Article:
On Thu, Feb 14, 2008 at 11:17:03PM -0800, Greg KH wrote:

> Hm, that's wierd.  I thought I got something, until I realized that
> you are doing a lot of logic before you ever even determine that
> your hardware is present in the system.  Why are you calling
> calgary_locate_bbars() and doing all of that work?  Or am I mising
> something in the code flow here?

Ok, it's all starting to come back to me. See below.

> Also, it looks like you use the pci_get_device() to find the pci
> device, then you do somethings, and then drop the device, never to
> use it again.
> So, a traditional "probe" might not work as well, but it could be
> used if you want to.

We have a two stage initialization process. First, we need to be
initialized very early in order to be able to allocate relatively
large contiguous chunks of RAM. That requires detecting whether we're
on a Calgary/CalIOC2 system very early (detect_calgary(), called from
pci_iommu_alloc()). Then we have "regular" PCI initialization at a
later stage (calgary_iommu_init(), called from pci_iommu_init()),
which also calls calgary_locate_bbars(). Unlike a regular PCI device
which has its BARs in the configuration space, we need to probe BIOS
provided tables to find where our BARs are before we do anything else
with the "device representation" of the IOMMU. Note that the same
two-stage initialization scheme is used by all other x86 IOMMUs, for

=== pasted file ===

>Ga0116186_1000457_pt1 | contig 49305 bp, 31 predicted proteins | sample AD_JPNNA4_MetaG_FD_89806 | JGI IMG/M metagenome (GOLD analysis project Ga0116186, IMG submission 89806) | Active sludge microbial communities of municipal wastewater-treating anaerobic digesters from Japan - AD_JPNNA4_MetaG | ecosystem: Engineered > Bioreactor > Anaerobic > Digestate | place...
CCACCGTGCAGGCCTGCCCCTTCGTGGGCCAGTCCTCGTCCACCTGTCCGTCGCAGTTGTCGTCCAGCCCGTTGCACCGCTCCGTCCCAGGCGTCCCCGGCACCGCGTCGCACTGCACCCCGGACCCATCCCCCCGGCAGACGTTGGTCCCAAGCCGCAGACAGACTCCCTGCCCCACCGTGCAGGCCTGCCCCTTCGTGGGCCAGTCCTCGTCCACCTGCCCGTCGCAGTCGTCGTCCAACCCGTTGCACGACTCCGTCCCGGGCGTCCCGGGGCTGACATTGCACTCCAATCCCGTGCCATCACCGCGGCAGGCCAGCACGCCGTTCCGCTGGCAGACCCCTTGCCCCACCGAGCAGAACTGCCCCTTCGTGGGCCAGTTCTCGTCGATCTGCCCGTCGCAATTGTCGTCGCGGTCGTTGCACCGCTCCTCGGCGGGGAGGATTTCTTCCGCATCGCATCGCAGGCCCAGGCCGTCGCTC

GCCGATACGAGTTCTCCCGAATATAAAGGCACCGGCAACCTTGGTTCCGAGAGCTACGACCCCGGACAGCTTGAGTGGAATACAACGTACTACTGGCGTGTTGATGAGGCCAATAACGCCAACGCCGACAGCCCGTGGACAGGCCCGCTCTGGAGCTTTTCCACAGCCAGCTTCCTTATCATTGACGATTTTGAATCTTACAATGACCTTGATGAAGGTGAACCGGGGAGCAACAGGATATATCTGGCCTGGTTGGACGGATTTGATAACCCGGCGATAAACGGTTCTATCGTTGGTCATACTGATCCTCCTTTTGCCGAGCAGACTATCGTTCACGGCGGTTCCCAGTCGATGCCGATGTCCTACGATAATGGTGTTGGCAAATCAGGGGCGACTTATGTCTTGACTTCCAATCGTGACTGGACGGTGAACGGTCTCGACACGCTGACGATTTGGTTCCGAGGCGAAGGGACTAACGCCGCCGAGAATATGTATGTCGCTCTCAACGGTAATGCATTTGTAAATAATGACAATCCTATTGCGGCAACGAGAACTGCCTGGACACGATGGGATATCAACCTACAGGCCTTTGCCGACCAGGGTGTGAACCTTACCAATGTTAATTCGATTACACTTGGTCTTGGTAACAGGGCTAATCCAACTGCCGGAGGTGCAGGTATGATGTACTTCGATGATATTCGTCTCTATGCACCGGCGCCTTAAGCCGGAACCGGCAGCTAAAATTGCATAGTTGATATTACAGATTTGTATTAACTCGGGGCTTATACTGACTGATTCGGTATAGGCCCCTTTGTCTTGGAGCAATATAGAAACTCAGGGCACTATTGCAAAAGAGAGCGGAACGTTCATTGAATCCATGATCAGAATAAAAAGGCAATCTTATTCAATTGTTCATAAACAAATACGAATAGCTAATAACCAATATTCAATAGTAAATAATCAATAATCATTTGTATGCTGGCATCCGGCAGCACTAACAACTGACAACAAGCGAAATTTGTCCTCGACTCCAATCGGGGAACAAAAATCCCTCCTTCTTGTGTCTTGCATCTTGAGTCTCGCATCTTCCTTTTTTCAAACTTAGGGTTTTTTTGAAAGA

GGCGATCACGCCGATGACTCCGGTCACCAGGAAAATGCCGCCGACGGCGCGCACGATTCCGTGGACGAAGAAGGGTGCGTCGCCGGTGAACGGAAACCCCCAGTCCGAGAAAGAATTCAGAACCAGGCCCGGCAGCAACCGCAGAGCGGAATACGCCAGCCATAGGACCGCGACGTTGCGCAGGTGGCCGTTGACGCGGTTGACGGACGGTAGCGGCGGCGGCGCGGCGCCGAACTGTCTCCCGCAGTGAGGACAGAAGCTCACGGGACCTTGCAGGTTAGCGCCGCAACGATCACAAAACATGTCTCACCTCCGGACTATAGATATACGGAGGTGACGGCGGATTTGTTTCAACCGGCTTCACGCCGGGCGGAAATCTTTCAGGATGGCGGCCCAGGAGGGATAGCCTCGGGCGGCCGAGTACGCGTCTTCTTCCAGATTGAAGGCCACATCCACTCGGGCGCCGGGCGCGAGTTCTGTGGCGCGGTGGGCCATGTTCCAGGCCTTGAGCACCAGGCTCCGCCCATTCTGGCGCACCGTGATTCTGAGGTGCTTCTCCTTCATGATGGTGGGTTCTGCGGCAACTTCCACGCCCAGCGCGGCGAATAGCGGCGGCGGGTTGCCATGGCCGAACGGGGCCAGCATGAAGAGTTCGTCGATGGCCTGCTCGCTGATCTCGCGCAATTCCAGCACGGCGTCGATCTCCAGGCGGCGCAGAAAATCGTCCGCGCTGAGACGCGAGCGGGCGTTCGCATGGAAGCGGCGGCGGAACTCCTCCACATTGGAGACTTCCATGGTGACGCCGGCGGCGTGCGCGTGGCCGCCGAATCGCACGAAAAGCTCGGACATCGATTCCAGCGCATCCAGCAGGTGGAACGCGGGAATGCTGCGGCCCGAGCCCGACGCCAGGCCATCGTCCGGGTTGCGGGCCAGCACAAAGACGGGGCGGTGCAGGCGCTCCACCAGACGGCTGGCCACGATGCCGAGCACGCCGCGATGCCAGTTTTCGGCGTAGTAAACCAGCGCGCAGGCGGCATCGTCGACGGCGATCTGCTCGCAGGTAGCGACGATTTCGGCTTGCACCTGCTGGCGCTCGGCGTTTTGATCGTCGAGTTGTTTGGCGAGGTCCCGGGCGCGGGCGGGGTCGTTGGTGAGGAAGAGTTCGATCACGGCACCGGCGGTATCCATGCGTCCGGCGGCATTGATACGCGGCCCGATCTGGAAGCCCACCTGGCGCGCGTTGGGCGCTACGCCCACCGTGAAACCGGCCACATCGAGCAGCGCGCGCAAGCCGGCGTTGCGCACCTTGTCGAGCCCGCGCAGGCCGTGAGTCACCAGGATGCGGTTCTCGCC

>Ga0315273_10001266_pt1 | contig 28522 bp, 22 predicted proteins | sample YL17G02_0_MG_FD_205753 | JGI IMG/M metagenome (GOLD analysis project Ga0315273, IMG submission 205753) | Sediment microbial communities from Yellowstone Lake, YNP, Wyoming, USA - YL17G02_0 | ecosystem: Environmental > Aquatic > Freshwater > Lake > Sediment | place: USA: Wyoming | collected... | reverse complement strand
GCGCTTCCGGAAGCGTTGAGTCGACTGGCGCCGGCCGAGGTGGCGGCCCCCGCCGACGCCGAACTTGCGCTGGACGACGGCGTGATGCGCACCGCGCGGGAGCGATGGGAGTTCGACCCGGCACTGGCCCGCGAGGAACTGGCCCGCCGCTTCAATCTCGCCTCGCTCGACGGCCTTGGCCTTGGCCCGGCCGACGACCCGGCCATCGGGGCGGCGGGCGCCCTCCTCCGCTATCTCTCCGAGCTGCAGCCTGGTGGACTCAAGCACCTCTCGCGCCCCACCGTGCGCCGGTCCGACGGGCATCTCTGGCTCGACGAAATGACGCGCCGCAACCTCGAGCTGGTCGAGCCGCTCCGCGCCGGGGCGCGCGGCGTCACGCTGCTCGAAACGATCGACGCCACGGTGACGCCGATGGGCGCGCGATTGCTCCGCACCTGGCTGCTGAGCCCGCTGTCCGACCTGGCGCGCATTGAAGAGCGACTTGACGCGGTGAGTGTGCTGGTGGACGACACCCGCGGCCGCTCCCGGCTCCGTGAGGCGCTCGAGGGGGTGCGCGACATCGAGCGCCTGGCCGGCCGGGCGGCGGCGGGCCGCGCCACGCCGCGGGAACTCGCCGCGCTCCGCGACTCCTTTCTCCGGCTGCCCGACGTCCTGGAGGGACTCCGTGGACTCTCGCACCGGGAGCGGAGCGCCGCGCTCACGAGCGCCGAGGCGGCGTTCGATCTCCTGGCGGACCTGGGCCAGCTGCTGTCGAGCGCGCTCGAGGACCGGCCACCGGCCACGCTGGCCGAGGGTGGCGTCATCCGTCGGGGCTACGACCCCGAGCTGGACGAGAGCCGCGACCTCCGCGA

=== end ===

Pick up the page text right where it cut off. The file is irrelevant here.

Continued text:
similar reasons.

Now, Calgary is an isolation-capable IOMMU which has per-root-bus (as
opposed to global or per-BDF) IO address space. The reason we want to
access the pci_dev of each Calgary bus is to hang off of it the IOMMU
tables for all devices under that bus so that we end up using the
right translation table when a device asks for a DMA mapping. Hence
the loop in calgary_init, which loops over all pci_dev's of Calgary
busses, raises the ref count for each pci_dev to protect against
hot-unplug, and hooks up the IOMMU table for everything under that bus
to the pci_dev for the bus. Unlike a regular driver, our main entry
points are via the DMA-API, which takes a device's pci_dev, not
Calgary's. We then walk up the bus hierarchy and find the Calgary
pci_dev that is an ancestor of this device, and that gives us the
right IOMMU table to us. Note that this has to occur *before* PCI
device initialization, since we want to turn translation on before any
device will try to DMA.

In conclusion, our usage doesn't seem lika a good fit for the probe
approach, although it could probably converted provided we got the
ordering right with regards to regular PCI device
initialization. Doesn't seem to be worth the effort.


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